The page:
The NFL, which excels at mythology, aspired to create a Super Bowl-like atmosphere for that first game in the Dome after Katrina. Thus, the pregame festivities required superstar talent.

The task of securing such talent fell to Ken Ehrlich, producer of the Grammy Awards telecast and a huge fan of New Orleans music, and his buddy Quint Davis, Jazz Fest’s longtime producer. Barely a month before kickoff, they pulled off a coup: convincing U2 and Green Day, two of the biggest rock bands in the world, to collaborate for the first time.

They would not be the only prominent performers at the Superdome. The pop-rock band the Goo Goo Dolls played outside on the concourse. Local legends Allen Toussaint and Irma Thomas — both of whom lost their homes to Katrina’s floodwaters — teamed up for the national anthem. 

But U2 and Green Day would conjure up the Big Moment such a night demanded.

New Orleans has not always been particularly receptive to U2. In November 1997, the band toughed out a poorly attended show in the Superdome during the PopMart Tour. The sight of all those empty seats apparently made a lasting impression: Nineteen years later, U2 has yet to route another tour through New Orleans.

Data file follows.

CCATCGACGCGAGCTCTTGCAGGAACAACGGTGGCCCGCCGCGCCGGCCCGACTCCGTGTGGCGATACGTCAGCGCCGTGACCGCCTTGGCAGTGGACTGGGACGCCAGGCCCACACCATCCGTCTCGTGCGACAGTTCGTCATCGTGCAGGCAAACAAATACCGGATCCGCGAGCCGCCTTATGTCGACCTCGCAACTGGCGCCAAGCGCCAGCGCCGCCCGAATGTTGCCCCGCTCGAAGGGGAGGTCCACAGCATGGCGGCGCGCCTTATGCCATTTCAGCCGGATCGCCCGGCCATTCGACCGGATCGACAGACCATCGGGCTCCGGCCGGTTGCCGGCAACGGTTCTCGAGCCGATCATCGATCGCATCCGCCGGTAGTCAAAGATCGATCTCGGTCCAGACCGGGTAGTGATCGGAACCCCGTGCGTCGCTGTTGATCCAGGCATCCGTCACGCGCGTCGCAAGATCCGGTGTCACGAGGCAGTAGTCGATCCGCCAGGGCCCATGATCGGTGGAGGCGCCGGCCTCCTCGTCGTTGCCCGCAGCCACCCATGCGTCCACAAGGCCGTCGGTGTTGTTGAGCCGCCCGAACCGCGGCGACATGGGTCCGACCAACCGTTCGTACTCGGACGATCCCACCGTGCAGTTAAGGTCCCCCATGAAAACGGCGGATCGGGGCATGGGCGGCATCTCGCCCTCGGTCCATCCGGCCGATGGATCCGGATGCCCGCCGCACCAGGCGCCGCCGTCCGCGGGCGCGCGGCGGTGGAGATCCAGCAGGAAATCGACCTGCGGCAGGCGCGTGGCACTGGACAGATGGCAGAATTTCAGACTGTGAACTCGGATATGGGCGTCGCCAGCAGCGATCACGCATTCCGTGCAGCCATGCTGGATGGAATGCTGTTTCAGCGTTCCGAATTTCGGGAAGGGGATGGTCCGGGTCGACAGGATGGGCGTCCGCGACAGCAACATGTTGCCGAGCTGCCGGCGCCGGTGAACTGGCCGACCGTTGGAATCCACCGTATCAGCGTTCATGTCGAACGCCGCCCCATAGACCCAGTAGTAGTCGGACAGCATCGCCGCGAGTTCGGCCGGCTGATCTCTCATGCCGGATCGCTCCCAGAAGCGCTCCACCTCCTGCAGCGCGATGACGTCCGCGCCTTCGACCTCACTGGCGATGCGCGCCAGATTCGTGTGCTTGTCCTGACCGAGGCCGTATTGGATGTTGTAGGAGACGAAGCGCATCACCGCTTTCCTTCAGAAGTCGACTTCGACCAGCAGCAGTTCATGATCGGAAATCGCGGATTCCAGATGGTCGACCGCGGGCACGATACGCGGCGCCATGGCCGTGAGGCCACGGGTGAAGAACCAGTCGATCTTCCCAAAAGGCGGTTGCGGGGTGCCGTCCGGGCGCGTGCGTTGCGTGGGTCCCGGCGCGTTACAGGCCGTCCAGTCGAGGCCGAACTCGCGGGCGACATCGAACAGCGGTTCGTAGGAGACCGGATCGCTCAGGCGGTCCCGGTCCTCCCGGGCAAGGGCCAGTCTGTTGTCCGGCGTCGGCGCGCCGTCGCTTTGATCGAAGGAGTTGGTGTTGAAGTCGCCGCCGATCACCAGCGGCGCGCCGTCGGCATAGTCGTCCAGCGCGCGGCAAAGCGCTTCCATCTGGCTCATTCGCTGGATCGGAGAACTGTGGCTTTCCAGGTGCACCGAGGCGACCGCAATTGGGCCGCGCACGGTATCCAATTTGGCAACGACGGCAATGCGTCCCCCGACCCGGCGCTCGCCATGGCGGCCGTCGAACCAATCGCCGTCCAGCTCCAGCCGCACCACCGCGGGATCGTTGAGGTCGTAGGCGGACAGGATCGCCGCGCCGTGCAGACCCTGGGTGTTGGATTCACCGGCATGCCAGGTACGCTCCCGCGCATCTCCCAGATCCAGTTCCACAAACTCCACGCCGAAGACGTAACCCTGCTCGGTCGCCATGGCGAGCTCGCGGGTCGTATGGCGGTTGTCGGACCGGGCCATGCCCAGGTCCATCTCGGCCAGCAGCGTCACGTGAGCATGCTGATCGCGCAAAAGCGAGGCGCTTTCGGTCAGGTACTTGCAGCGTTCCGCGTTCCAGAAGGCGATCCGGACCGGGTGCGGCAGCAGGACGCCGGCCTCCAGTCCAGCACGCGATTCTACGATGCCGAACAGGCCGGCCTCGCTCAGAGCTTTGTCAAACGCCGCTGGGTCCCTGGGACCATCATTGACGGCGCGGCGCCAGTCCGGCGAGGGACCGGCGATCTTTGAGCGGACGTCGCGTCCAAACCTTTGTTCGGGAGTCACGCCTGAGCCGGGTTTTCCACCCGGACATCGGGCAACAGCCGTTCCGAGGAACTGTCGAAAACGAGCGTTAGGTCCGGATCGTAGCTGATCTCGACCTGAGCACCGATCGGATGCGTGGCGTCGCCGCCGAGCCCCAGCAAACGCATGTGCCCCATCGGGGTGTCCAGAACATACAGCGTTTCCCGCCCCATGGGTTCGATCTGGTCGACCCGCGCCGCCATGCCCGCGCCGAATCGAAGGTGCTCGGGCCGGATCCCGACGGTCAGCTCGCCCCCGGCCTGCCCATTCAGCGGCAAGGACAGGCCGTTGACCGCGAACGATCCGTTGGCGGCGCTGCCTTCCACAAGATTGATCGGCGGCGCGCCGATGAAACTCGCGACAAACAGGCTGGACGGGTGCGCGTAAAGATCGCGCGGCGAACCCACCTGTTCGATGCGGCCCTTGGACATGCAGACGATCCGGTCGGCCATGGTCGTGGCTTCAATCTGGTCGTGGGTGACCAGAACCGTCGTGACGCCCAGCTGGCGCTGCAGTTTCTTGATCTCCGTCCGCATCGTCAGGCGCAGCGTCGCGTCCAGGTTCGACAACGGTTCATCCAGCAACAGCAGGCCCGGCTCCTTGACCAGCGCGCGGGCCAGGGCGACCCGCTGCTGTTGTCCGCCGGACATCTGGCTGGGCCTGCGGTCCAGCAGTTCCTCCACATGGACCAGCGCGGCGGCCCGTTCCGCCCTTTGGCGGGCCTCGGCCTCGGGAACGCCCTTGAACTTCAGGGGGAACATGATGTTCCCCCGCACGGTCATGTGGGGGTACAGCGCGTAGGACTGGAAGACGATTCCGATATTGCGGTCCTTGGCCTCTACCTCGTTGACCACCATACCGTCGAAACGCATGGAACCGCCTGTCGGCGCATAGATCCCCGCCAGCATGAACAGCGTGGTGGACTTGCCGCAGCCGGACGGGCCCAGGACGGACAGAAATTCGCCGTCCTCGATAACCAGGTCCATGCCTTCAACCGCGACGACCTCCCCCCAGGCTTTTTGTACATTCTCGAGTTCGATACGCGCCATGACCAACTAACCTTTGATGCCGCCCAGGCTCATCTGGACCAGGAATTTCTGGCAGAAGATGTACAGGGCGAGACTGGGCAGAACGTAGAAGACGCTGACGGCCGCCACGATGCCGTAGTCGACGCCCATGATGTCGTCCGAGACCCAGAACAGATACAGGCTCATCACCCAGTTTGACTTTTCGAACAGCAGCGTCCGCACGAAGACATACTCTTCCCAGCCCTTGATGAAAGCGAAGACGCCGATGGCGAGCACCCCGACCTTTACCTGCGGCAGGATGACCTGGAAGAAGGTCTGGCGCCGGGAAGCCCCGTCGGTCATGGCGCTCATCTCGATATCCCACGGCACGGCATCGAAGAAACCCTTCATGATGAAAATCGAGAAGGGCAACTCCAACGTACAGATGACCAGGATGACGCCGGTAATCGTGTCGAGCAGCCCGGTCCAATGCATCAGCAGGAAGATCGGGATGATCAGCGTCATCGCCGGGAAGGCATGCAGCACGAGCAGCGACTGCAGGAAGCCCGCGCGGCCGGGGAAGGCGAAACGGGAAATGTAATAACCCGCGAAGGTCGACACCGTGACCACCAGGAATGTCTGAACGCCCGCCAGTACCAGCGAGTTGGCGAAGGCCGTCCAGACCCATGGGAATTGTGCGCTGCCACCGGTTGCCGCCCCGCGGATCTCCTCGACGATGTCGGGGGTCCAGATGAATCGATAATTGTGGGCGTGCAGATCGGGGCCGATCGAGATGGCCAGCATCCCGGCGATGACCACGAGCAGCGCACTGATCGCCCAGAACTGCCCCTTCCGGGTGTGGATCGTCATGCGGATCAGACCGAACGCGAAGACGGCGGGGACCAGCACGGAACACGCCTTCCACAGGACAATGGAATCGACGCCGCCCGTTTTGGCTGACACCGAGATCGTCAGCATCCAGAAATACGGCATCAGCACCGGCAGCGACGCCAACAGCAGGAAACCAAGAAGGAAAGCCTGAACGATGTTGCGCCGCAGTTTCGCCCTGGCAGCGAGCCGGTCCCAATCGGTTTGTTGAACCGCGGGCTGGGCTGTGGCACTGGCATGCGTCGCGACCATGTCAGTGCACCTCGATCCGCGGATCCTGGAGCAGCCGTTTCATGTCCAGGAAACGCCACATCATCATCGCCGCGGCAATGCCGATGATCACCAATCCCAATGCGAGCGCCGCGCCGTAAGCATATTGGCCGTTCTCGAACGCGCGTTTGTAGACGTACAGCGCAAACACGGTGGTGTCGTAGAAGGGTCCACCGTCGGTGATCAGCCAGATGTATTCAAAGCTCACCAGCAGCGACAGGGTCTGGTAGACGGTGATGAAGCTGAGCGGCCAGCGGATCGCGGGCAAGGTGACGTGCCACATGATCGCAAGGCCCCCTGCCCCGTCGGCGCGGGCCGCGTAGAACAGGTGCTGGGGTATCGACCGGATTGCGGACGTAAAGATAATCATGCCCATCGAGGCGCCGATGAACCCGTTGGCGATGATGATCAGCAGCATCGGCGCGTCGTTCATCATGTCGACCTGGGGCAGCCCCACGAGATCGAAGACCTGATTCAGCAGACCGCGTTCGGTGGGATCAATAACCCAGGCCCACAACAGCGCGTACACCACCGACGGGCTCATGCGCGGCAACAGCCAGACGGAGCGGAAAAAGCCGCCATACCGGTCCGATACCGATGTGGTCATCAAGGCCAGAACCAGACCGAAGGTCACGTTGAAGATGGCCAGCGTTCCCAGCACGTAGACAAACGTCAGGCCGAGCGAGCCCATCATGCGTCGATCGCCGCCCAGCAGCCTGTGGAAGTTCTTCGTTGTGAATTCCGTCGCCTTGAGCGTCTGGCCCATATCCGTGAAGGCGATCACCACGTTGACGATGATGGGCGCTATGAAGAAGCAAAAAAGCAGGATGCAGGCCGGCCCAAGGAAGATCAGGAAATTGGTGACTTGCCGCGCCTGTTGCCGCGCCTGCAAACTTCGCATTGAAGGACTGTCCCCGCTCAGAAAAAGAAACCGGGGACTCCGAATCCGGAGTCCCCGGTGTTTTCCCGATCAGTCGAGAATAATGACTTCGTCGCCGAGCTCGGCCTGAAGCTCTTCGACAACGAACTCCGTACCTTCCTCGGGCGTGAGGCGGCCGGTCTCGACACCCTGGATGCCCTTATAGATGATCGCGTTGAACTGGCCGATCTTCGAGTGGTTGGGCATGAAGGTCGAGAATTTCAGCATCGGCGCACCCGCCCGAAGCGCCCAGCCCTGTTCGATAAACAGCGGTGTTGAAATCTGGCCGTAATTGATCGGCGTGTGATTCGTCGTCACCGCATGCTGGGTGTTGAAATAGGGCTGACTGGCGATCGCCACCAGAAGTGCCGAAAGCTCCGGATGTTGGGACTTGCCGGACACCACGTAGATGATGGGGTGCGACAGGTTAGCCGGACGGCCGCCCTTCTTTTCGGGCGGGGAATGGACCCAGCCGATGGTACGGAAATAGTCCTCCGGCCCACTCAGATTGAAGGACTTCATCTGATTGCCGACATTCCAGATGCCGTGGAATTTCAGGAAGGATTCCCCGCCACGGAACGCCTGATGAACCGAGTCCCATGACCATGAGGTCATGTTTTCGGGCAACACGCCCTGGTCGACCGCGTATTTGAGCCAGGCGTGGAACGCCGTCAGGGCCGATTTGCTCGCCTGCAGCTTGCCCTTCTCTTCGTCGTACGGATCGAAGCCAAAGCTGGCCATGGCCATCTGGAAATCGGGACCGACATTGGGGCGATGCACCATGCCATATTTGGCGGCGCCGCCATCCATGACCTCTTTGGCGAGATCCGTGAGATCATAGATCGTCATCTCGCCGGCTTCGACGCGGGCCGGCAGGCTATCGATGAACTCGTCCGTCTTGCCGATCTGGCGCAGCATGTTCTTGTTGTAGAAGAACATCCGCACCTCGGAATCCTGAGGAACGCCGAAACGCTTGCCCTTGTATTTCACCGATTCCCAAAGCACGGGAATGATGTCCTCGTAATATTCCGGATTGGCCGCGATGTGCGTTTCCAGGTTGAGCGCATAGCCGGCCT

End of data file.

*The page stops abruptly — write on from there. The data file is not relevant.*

When the band returned in February 2002 to perform during halftime of Super Bowl XXXVI, guitarist The Edge joked, with more than a hint of sarcasm, that this time around the Dome would be full.

But The Edge immediately stepped up to assist after Katrina. He, producer Bob Ezrin and Gibson Guitar Corp. Chairman Henry Juszkiewicz co-founded Music Rising, a charitable organization whose goal was to replace lost instruments for musicians, churches and schools across the Gulf Coast.

Edge and his bandmates could have parachuted into New Orleans for the “Dome-coming,” recited a couple of hits verbatim and called it a day. Instead, they and the members of Green Day crafted a very special show.

Ezrin wrote horn arrangements — neither U2 nor Green Day normally uses horns — so local musicians could join in. During the performance, Bono name-checked the New Birth and Rebirth brass bands, as well as Troy “Trombone Shorty” Andrews. (He omitted “Big” Sam Williams, who was on trombone.)

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U2 and Green Day perform on Monday, Sept. 25, 2006, before the start of the first football game in the Louisiana Superdome following Hurricane Katrina. The New Orleans Saints went on to beat the Atlanta Falcons that night. (AP Photo/Andrew Cohoon)

BILL HABER